Net profit for the 12 months to June 30 was 1.62 billion pounds ($2.62 billion), up from 1.52 billion pounds a year ago.
Revenue rose 15 percent to 9.31 billion pounds, but sales were flat when the exchange rate gains were stripped out.
The rise in earnings angered union leaders who are protesting the company's decision to close a 199 year-old distillery in Glasgow and a bottling plant in Kilmarnock as part of cost-cutting in Scotland. The closure will mean the loss of 900 jobs.
Protestors gathered outside Diageo's headquarters in central London, before moving on to Prime Minister Gordon Brown's residence at No. 10 Downing Street and then the embassies of key importers of Diageo's products. Unite union spokesman Len McCluskey said cutting the jobs was about short-term greed.
"Even in a global recession, Diageo can pull in billions of pounds in pure profit," McCluskey said. "For 185 years, generations of Scotland's workers have delivered for this company. Their hard work has made this company extraordinarily wealthy and its products loved around the world."
Diageo has said the job cuts will be partly offset by the creation of 400 new jobs at its packaging plant in Fife.
Scotland is one of Diageo's largest spirit supply centres, currently employing about 4,500 people and producing nearly 50 million cases of Scotch whisky and white spirits, but Chief Executive Paul Walsh said that the company needed to refocus and cut costs as consumer trends change.
"The reality is that Scotch whisky's future lies beyond these shores, we have to penetrate new markets," Walsh told BBC Scotland. "The cost of entry is high and therefore we have to have a competitive offering."
Diageo has been hit by recent destocking - stores and distributors keeping fewer of its products - in the United States and weak demand in Europe.
Organic operating profit growth - the figure closely watched by analysts - was 4 percent. That was at the lower end of the 4 to 6 percent range the company forecast in February, a prediction that was itself a lowered target from an earlier forecast of 7 to 9 percent growth.
The company dropped the target further for the current financial year, pegging "low single digit" growth.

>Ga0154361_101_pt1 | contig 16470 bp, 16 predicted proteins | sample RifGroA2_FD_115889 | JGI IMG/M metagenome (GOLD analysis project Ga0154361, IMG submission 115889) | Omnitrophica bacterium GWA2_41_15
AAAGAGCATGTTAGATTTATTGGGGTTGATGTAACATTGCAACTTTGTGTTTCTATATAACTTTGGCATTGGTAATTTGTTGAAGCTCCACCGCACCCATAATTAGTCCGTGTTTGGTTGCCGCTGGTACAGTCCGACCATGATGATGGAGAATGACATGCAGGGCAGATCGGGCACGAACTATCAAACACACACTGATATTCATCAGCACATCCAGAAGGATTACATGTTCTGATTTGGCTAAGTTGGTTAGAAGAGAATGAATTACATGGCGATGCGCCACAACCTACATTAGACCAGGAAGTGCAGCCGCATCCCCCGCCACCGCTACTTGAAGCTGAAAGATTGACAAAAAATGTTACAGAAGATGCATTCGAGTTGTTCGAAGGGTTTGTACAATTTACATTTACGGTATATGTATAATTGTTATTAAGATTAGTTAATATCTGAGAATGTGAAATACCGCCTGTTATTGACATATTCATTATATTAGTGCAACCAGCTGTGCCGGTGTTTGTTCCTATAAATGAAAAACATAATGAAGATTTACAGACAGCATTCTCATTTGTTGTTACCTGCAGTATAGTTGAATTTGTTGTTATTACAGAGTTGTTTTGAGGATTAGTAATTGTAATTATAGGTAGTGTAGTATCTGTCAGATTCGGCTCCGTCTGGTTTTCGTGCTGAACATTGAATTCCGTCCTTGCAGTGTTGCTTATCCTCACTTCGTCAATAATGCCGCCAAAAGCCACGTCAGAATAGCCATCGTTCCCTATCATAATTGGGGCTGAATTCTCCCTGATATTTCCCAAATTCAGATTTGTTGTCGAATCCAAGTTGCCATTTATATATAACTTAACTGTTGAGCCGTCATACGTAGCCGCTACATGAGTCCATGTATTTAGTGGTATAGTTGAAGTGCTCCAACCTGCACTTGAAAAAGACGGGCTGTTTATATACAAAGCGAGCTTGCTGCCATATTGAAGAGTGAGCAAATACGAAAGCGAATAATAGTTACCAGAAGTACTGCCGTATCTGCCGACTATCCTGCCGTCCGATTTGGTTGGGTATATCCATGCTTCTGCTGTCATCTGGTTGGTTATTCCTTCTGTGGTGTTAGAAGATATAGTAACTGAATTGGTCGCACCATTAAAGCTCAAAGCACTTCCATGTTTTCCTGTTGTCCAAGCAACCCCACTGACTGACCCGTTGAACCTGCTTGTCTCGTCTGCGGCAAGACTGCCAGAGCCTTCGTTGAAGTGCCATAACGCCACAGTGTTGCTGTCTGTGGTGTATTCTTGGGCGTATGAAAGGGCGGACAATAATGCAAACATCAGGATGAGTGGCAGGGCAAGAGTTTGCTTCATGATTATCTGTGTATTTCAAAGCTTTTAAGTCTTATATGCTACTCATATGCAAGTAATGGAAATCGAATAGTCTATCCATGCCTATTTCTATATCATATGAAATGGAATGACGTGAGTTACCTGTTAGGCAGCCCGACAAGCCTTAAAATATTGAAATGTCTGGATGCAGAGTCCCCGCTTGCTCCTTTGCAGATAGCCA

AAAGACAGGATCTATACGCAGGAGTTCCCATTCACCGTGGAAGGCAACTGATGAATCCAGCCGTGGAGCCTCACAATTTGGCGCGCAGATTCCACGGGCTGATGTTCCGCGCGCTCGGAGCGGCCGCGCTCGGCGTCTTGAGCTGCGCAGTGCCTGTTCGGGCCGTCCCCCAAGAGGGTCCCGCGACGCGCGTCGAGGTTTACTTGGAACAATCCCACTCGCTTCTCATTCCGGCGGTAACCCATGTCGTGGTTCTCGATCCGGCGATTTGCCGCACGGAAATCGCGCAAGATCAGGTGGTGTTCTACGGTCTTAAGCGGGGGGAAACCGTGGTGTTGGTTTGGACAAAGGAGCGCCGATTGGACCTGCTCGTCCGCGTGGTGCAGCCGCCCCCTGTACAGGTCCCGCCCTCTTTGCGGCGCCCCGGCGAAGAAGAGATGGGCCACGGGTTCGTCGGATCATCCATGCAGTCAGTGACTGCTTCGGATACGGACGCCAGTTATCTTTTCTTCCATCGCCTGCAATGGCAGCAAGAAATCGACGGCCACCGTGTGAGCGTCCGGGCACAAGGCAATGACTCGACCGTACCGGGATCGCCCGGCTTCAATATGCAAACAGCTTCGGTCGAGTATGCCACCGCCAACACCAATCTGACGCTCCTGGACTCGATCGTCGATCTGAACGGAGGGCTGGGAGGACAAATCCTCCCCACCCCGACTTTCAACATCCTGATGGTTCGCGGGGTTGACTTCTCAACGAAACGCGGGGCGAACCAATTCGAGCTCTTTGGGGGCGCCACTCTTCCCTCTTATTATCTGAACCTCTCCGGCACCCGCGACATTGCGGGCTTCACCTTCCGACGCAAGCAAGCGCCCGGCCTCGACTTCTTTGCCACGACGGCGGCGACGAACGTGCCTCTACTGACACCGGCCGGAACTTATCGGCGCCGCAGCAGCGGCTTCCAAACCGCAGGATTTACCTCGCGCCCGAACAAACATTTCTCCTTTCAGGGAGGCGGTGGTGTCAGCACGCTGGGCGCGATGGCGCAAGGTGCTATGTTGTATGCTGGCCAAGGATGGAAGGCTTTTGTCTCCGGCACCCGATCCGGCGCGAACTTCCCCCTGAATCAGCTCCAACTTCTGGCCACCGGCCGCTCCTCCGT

Diageo shares were 3 percent lower at 966 pence in morning trade on the London Stock Exchange.
Chief Financial Officer Nick Rose said that he was confident that the company's core premium brands would not suffer long-term from the economic downturn, saying that the recent tendency of consumers to seek out value brands had been overstated.
"The question that we are often being asked is: Is the basic business model of premiumisation over? We feel very strongly that it isn't," Rose told reporters on a conference call.
"Although we are not shouting about the green shoots as aggressively as some people are, we would say that the worst is over."
The so-called premium sector includes brands that retail for around $10 a bottle in the United States, such as Diageo's Smirnoff and Ketel One vodkas and Captain Morgan rum. Super-premium brands start at $20, with the ultra-premium sector ranging from $50-100.
Rose also said that he did not expect to see further significant destocking, which had a heavy effect in the first few months of 2009.
Diageo, which also makes Baileys liqueur and Gordon's gin, said that growth in spirits offset a weakness in wine and beer sales in its key U.S. market over the year. While volumes were flat, U.S. sales rose 1 percent and Rose said he expects North America to remain "very resilient."
The international division was a major contributor to the company's earnings report, with continued growth in Africa and increases in Latin America driving net sales growth of 7 percent, despite a 4 percent drop in volumes. Guinness stout was a star performer, with sales up 15 percent.
In Europe, volumes fell 6 percent and net sales were down 5 percent. Spain and Ireland were particularly impacted by the worsening economic environment.
The company's Asia Pacific region was the worst performer. Volumes were down 11 percent and sales down 4 percent due to trade de-stocking and a decline in sales of ready-to-drink products in Australia after an increase in alcohol tax.
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